Tooele teen Shaye Graham spent years trying to cover the burn scars he acquired as a toddler. Today, those scars have become his personal trademark.
Shaye, now 14 and a freshman at Tooele High School, received third-degree burns on his feet when he was placed in a bathtub of hot water at age three. He spent three months in the hospital, had skin grafts taken from his thighs, and then entered physical therapy to re-learn how to walk.
For the next four or so years, Shaye went to great lengths to cover his scars, his mother, Amy Wilcox, said. If he had to wear sandals, he also wore socks. This began to change about the time Shaye turned 7 and began attending summer camps designed for burn victims. It was the first time Shaye had ever met another child with scars like his own.
Shaye has attended a summer camp for burn victims every year since, and has become something of a leader among his peers, with camp counselors recognizing him for talking to his peers about bullying. Last week, he attended International Burn Camp in Washington, D.C., an exclusive event only specially selected campers are invited to attend.
The camp, which is sponsored by the International Association of Fire Fighters, was a once-in-a-lifetime opportunity to visit national monuments, museums and landmarks. Burn survivors ages 13 to 15 and volunteer counselors travel from all across the United States and Canada to attend.
“I’m loving it,” Shaye said last Friday, while still attending the camp. “I’m doing stuff that I never thought I would do.”
In addition to D.C.-specific events such as a tour of the White House, the campers also participated in traditional camp activities, such as a ropes course and a “carnival day” with bounce houses and cotton candy, said Rico Petruecelli, the assistant camp director. The campers are selected as representatives of regional burn camps throughout North America. This year, 44 teens were nominated to attend.
Shaye had shown interest in attending International Burn Camp a year ago when he first learned of the event, Wilcox said. But he was aware that campers had to be nominated to attend, and didn’t think it was particularly likely that he would be the one chosen from his region.
“He said, ‘aw, maybe, but I’m not going to get my hopes up,’” Wilcox said. When the call came to say he was the chosen nominee this year, Shaye was ecstatic, she added.
Where possible, Shaye said he took time to talk to his peers at the camp about bullying, just as he often does at the other camps he has attended. It’s a favorite topic of his, he said, because kids with burn scars are often stared at and, when among less mature peers, sometimes mocked.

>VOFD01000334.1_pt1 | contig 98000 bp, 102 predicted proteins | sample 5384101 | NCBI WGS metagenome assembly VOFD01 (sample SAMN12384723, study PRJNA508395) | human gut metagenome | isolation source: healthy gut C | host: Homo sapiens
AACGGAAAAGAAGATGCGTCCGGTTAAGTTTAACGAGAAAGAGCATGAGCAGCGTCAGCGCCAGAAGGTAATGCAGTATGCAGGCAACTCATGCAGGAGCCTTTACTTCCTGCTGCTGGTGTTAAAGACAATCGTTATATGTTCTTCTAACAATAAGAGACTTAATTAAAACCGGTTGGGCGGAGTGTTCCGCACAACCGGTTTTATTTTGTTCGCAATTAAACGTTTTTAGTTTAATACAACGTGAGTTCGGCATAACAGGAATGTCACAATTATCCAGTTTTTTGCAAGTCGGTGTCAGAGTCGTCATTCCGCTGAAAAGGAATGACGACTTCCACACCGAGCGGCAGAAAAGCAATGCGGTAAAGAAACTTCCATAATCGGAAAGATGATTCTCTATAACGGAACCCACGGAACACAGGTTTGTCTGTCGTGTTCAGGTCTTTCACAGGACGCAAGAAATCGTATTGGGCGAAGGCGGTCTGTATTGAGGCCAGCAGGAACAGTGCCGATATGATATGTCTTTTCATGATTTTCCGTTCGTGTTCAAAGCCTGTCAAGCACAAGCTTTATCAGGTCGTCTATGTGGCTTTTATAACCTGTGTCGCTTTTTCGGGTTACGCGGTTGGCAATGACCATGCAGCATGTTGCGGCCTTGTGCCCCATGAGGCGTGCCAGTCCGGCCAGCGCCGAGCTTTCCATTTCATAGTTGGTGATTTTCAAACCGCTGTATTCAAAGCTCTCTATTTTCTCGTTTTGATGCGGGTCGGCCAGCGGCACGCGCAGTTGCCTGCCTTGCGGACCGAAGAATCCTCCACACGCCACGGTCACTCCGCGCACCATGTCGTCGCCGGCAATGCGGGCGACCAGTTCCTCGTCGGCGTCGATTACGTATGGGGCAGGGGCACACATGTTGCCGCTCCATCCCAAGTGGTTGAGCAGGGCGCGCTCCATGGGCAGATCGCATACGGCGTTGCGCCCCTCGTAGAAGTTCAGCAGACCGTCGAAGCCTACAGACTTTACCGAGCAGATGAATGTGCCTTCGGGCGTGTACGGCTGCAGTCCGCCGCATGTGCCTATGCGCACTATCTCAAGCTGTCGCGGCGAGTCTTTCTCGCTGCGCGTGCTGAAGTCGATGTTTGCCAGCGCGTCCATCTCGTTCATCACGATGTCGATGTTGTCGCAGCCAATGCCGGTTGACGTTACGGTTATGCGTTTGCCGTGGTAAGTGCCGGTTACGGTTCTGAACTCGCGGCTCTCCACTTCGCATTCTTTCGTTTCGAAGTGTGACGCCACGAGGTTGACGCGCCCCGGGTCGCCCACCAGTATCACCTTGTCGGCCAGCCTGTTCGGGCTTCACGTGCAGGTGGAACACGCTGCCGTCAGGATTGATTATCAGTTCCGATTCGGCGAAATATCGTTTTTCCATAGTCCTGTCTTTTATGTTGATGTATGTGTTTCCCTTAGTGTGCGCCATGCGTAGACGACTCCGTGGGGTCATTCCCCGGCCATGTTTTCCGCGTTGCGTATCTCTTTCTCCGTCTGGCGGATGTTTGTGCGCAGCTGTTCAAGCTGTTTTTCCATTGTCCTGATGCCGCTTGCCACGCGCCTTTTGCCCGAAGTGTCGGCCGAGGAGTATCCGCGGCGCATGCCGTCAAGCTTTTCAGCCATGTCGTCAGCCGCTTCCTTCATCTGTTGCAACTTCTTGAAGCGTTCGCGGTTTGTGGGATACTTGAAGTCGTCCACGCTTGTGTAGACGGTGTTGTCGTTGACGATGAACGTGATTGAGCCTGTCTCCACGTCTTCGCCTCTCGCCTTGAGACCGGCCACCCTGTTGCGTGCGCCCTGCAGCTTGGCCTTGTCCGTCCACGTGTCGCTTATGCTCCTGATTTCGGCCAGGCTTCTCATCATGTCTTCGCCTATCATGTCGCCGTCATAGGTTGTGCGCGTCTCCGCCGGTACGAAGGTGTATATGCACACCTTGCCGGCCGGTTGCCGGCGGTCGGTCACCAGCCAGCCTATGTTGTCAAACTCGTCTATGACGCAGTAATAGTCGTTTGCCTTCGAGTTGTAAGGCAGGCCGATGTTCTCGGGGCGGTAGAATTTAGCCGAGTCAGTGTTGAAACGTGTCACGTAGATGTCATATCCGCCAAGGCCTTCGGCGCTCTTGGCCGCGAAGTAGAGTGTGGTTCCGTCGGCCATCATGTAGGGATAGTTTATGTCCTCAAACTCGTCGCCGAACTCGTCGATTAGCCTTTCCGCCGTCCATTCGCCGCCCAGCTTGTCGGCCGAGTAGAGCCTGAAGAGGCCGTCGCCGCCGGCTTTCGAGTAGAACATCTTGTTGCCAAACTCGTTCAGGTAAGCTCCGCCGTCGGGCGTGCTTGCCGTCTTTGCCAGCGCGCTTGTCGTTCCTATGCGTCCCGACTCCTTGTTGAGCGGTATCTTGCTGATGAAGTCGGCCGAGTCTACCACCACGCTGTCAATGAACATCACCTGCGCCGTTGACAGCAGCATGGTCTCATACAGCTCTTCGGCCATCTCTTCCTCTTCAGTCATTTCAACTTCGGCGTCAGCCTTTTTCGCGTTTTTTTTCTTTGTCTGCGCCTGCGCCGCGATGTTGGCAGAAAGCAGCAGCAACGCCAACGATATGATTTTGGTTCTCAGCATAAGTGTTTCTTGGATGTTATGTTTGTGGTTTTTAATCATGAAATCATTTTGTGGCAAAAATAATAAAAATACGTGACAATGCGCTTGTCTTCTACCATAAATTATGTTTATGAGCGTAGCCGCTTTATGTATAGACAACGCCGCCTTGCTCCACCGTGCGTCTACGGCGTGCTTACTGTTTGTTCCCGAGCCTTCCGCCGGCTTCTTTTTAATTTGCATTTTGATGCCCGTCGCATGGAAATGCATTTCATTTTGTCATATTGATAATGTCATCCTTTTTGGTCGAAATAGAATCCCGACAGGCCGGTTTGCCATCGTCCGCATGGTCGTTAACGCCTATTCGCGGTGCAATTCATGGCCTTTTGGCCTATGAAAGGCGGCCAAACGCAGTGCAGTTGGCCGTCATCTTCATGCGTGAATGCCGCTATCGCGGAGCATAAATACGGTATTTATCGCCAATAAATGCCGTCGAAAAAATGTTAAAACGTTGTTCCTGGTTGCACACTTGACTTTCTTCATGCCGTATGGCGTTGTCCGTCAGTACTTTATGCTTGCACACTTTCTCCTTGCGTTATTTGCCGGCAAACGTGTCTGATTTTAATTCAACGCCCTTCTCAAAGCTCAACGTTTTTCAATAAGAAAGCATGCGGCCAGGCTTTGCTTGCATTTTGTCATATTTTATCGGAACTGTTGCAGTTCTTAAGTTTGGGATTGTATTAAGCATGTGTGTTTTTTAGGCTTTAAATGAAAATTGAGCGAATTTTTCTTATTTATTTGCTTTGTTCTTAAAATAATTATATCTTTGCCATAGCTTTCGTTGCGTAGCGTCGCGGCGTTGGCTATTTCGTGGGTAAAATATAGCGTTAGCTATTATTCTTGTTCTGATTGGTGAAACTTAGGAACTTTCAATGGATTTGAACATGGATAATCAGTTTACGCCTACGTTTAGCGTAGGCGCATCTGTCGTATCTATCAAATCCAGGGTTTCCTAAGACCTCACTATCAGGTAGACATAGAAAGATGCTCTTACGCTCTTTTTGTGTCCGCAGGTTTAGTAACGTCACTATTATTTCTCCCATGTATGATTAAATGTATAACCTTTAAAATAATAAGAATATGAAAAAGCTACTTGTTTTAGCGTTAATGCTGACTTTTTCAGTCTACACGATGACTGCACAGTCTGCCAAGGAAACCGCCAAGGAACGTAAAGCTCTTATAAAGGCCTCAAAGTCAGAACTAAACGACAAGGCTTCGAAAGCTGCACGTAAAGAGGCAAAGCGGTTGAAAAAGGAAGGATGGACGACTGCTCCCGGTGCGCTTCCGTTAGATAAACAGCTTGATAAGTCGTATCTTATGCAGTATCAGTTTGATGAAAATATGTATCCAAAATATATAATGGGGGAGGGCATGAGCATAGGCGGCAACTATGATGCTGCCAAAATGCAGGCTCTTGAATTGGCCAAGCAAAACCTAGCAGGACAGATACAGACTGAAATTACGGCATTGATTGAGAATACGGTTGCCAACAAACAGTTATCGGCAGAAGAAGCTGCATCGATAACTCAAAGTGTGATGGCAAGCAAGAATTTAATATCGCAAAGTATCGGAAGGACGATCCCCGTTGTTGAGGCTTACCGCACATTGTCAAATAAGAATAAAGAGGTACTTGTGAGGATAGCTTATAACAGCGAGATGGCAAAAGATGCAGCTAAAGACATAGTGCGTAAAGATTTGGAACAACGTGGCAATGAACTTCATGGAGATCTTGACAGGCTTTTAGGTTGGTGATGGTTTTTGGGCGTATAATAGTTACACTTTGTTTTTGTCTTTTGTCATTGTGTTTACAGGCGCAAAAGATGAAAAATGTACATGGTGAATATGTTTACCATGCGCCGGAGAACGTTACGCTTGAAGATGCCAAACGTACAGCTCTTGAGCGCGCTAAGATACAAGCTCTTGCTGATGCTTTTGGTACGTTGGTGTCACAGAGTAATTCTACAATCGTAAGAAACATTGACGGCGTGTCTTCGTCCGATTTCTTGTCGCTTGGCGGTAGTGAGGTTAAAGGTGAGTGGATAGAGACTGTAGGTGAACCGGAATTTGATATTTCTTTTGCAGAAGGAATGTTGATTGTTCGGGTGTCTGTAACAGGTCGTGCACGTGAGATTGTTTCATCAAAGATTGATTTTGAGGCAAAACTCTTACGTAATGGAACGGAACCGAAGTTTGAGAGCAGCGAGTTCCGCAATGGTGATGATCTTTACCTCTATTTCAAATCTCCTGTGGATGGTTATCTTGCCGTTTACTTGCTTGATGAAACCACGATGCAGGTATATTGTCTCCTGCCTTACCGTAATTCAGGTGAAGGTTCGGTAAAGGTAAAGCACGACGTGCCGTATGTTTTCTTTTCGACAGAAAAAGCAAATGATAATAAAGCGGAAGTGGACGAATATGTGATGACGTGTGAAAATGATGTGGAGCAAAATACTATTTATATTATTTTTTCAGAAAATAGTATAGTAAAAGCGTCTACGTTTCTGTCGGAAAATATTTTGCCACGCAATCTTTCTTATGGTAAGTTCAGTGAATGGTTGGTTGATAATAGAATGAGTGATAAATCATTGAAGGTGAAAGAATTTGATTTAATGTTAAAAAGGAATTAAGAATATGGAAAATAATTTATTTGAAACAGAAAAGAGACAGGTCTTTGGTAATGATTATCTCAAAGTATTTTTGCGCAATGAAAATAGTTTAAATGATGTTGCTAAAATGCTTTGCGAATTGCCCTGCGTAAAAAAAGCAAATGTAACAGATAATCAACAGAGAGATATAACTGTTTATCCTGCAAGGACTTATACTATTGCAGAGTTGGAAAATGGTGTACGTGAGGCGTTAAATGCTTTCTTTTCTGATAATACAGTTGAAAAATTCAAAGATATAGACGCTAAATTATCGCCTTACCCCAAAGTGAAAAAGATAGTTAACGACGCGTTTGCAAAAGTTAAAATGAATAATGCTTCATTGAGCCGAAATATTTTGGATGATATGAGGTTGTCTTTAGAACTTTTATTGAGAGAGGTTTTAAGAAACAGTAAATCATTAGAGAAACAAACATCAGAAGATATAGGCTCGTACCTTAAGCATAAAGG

“I tell them, if [the bullies] are going to be like that, they aren’t worth your words,” Shaye said.
While his own scars are not easily noticed — Shaye said they are covered by his shoes and socks most of the time, but might be visible around his ankles when he sits in class — the experience has impacted his own personality and shown him what kind of attributes he would like to develop as an adult, Shaye said.
His siblings, also, likely influenced his outspoken opinions on bullying, Wilcox said. Both his older sister and younger brother have dealt with bullies in the past, and Shaye was quick to come to their aide — for a time, even walking from junior high to his former elementary school to pick up his younger brother and walk him home.
“He just doesn’t like it when kids bully,” Wilcox said.
At home and at school, Shaye participates in the same activities his peers enjoy — he plays on the high school football team and likes video games, Wilcox said. He’s also helpful around the house and helps to care for his siblings. He’s a good kid, she said, and she has no doubt he could help other burn survivors in the future.
“When he has a goal, he sets his mind to it and does very well with it,” Wilcox said.
And one day in the future, one of those goals may even include volunteering at International Burn Camp, Shaye said.
“I don’t think I’ll be able to forget this,” he said.